By Milene Larsson
Photo By Emma Engkvist
Roy Andersson is one of the most original and important living Swedish filmmakers who, despite 40 years in the industry, has only made four feature films. Not because he didn’t want to make more but because he refused to follow up his commercially successful debut
A Swedish Love Story
and was, ironically enough, punished with a 25 year sentence of directing commercials. He served his time well, reinvented advertising and became so rich and famous that he can now make unconventional big budget movies and pay for them out of his own pocket. His partially unbearable films
Songs from the Second Floor
You, the Living
balance on a thin line between tragedy and comedy and deliberately leave you with a discomforting aftertaste of disgust, like having a spoonful of reverse psychology forced into your mouth to cure your indifference. His 70s debut
A Swedish Love Story
on the other hand, was more like a cutesy love potion. Its highly infatuating substances: pretty kids in leather jackets, beautiful Swedish sceneries drenched in soft pinkish midnight sun andfluffy first-love, swept the world off its feet. Forty years later it’s still on the “most popular films” shelf in Swedish video stores. Even all the non-Swedes we know are totally enamored.
Vice: For this issue our Italian photo editor shot a fashion story inspired by your film A Swedish Love Story. He’s been obsessing over it ever since he first saw it.
I’m happy because that film seems as current to young people today as when I first made it. I guess it’s because themes like dreams and disappointment are timeless.
What inspired you to make the movie?
I got the idea when I was assistant director at the set of Bo Wideberg’s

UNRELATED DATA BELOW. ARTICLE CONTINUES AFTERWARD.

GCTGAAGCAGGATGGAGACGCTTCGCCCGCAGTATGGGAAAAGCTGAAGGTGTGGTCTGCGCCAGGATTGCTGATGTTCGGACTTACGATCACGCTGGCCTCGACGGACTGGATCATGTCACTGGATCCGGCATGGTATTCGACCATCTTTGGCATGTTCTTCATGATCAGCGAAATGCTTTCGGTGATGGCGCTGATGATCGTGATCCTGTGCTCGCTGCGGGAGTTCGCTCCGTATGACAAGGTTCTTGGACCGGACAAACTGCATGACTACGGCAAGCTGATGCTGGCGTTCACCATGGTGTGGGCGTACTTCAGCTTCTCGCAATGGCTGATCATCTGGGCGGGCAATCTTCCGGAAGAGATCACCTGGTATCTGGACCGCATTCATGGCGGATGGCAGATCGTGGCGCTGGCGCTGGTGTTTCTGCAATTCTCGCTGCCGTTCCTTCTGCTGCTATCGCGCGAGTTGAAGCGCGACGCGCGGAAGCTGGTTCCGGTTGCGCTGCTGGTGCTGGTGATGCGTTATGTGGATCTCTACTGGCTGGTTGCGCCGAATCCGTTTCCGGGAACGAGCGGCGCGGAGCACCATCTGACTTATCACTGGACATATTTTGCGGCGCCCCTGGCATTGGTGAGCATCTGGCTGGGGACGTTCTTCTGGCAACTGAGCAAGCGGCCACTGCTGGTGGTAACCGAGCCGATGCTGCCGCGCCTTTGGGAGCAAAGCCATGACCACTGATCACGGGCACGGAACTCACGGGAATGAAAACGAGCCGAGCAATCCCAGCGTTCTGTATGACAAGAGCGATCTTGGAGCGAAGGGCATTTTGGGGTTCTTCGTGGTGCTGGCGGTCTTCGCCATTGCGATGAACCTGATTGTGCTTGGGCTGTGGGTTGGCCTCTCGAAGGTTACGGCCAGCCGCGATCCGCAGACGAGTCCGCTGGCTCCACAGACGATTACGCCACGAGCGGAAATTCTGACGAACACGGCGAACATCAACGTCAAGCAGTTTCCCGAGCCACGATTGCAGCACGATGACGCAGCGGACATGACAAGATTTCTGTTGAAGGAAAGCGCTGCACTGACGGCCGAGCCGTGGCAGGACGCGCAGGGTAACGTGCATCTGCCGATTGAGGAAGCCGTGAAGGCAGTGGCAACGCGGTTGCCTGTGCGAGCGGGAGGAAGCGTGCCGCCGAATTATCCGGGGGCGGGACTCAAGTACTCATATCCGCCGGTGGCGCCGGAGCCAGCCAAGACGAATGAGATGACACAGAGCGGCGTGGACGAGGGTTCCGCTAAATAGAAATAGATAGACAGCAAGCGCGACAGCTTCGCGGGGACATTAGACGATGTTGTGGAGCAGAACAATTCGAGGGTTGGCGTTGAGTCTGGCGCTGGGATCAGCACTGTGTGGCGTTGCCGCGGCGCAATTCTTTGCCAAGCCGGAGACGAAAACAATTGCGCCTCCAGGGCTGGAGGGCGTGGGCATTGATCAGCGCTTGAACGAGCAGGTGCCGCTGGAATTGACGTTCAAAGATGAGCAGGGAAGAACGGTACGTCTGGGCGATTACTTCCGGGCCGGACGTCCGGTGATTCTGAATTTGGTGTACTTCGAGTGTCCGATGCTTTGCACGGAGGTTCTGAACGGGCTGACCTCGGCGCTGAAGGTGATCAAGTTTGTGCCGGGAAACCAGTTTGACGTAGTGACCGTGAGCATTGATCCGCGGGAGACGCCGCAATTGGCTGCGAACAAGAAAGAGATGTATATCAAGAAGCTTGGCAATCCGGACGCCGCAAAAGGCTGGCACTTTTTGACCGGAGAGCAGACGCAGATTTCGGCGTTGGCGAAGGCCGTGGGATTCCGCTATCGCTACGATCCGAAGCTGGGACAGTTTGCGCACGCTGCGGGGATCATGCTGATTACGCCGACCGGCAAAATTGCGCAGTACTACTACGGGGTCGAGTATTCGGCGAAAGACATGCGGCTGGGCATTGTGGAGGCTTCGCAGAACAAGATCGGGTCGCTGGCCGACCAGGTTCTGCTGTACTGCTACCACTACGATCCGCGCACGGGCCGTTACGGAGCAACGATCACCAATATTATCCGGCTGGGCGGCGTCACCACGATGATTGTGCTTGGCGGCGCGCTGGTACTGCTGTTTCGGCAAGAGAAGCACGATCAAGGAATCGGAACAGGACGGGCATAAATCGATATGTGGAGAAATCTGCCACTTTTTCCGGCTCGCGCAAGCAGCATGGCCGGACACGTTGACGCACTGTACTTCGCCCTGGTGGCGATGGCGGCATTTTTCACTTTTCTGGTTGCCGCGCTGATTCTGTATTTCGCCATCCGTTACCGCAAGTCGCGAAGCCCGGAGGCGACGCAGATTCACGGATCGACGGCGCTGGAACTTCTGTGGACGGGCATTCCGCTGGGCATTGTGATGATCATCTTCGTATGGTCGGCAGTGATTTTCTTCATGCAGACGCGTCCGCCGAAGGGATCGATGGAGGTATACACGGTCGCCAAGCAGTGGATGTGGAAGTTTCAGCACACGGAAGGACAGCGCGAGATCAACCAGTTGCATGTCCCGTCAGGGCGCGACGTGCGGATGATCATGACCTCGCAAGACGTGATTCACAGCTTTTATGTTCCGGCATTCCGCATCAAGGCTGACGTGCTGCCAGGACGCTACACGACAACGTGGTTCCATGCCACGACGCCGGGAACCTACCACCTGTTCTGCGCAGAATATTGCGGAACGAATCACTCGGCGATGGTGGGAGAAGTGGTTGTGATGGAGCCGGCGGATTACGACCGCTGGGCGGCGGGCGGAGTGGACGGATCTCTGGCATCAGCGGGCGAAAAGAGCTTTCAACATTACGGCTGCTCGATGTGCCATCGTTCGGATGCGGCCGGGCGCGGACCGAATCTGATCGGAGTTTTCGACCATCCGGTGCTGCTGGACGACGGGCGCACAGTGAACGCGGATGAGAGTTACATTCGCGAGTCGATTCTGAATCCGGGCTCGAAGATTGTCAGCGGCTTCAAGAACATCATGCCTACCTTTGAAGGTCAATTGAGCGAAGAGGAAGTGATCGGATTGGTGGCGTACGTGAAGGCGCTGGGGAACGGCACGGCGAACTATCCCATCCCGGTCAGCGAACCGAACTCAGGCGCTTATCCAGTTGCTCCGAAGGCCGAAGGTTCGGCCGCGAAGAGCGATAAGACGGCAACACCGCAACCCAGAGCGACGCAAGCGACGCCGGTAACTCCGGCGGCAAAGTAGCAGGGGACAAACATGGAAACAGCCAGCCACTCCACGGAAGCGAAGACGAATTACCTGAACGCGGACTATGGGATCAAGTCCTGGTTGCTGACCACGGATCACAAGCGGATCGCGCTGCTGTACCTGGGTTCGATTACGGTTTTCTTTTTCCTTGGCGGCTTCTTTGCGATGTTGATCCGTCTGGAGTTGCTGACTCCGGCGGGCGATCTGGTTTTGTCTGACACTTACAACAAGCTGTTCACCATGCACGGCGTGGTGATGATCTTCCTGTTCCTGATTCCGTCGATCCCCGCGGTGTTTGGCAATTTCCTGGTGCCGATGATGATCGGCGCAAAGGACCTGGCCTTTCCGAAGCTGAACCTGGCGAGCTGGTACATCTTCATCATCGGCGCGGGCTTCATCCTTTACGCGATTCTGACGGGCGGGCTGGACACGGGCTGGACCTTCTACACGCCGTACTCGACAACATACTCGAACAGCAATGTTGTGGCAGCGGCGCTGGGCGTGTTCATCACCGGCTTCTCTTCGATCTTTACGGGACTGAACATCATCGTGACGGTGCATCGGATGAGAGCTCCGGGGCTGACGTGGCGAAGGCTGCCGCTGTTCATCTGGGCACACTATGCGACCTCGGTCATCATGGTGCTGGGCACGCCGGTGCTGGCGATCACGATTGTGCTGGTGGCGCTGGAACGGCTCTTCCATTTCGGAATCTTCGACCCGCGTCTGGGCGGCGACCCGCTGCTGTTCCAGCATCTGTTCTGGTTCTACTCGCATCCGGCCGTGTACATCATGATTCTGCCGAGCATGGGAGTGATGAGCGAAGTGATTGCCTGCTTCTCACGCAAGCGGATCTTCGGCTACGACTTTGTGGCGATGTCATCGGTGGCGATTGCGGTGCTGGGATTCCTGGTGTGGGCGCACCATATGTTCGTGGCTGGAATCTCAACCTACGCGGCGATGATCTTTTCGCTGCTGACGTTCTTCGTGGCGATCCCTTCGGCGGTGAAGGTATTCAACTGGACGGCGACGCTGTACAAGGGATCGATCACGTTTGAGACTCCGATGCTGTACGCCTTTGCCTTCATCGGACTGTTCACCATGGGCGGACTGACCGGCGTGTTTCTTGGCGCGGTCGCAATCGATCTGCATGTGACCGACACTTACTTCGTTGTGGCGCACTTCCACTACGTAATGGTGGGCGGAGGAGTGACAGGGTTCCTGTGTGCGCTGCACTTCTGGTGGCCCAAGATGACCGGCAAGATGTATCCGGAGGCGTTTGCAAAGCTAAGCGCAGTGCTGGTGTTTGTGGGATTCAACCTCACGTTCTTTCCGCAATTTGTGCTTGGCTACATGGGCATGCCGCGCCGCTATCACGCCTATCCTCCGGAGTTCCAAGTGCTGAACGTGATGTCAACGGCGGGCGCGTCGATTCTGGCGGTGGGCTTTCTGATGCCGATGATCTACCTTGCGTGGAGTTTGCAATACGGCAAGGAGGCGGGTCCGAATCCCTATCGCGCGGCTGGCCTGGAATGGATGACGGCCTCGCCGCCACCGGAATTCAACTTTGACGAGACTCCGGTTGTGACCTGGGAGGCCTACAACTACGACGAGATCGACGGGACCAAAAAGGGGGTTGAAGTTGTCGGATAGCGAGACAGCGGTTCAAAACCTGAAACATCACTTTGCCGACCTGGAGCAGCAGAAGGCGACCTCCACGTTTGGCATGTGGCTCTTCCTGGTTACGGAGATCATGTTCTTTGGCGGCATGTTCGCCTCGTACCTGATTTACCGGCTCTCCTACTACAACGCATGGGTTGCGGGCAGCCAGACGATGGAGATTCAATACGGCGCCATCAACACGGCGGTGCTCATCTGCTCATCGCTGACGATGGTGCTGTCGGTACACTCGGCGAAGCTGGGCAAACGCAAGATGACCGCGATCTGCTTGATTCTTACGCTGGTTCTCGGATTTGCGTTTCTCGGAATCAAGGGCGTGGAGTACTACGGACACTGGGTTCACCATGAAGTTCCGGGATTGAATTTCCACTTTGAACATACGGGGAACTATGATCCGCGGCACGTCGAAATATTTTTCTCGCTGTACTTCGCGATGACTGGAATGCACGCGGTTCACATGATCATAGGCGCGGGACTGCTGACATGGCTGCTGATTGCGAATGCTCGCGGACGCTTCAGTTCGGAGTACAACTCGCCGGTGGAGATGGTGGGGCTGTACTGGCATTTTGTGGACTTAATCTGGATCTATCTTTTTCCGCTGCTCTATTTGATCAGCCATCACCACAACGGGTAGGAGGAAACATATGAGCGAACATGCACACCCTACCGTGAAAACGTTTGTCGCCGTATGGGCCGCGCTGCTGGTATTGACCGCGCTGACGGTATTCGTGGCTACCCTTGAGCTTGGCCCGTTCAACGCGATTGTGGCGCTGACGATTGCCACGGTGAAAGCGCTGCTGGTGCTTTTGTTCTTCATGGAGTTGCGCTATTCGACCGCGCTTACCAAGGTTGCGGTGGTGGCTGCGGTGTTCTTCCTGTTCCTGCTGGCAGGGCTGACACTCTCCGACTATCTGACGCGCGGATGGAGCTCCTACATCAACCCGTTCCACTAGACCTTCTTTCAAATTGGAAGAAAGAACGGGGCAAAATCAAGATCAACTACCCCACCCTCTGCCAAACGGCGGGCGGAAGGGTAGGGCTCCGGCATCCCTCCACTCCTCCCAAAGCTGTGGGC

. At the hotel I found a women’s magazine with a picture of a 13-year-old girl wearing a knitted sweater. It radiated innocence and life optimism and I wanted to convey that onto film, and contrast it with the adult generation’s broken dreams. For the young generation in
A Swedish Love Story
—Pär and Annika—it’s about finding somebody to like. But the film is also about loneliness, which is most apparent in the portraits of Pär’s grandfather and Annika’s aunt.
That contrast works, you feel almost ill at ease watching it.
That’s because you witness people humiliating themselves and each other. Humiliation is a subject I keep coming back to in all my films and it exists in every social group. What I essentially want to show is the vulnerability of the human being.
But A Swedish Love Story is also an idyllic portrait of first love. Who was your first love?
In first grade I was in love with a classmate, her name was Mona. But she never knew.
Are you a romantic person?
Still you made a film that left me all starry-eyed and the imagery is beautiful. But it’s almost scary how Swedish it feels.
That’s funny because at the time I was actually influenced by the Czech New Wave. Films like
Loves of a Blonde
Closely Watched Trains
were being shown at Swedish cinemas in the 60s and I was fascinated by how directors like Milos Forman, Jiri Menzel and Ewald Schorm managed to make the non-peculiar things in everyday life seem special by using a tender and humoristic tone. I wanted to recreate that ambience by using backlight and high focal lengths but towards the end I stepped away from that and closer to the imagery I use today.